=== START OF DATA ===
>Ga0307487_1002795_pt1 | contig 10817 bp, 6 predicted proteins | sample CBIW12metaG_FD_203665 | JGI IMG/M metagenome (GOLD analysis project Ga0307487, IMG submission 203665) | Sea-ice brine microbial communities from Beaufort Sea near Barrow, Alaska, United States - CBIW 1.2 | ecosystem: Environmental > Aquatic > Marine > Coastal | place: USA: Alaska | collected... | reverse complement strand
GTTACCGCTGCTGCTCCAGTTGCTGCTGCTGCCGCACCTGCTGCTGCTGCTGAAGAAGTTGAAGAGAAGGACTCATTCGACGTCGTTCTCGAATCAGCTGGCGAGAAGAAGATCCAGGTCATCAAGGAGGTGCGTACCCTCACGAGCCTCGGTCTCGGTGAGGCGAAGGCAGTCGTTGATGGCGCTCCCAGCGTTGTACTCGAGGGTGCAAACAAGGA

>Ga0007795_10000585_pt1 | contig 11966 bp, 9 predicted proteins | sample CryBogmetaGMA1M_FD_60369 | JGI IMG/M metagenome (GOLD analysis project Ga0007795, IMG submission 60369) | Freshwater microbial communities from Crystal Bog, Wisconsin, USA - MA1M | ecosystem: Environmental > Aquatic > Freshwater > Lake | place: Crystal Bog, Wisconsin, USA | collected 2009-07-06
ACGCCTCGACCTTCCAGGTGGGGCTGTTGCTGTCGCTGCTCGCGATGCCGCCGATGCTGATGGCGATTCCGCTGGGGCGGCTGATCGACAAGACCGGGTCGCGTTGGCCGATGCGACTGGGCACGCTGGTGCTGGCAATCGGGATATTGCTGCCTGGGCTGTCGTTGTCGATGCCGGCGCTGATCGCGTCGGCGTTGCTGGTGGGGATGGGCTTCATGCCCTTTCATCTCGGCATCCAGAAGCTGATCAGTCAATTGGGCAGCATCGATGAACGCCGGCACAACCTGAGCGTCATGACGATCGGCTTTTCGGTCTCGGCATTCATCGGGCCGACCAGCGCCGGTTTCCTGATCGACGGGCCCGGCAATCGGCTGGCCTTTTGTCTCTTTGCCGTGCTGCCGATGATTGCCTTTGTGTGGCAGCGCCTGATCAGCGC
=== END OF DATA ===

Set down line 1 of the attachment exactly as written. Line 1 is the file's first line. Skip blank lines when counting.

>Ga0307487_1002795_pt1 | contig 10817 bp, 6 predicted proteins | sample CBIW12metaG_FD_203665 | JGI IMG/M metagenome (GOLD analysis project Ga0307487, IMG submission 203665) | Sea-ice brine microbial communities from Beaufort Sea near Barrow, Alaska, United States - CBIW 1.2 | ecosystem: Environmental > Aquatic > Marine > Coastal | place: USA: Alaska | collected... | reverse complement strand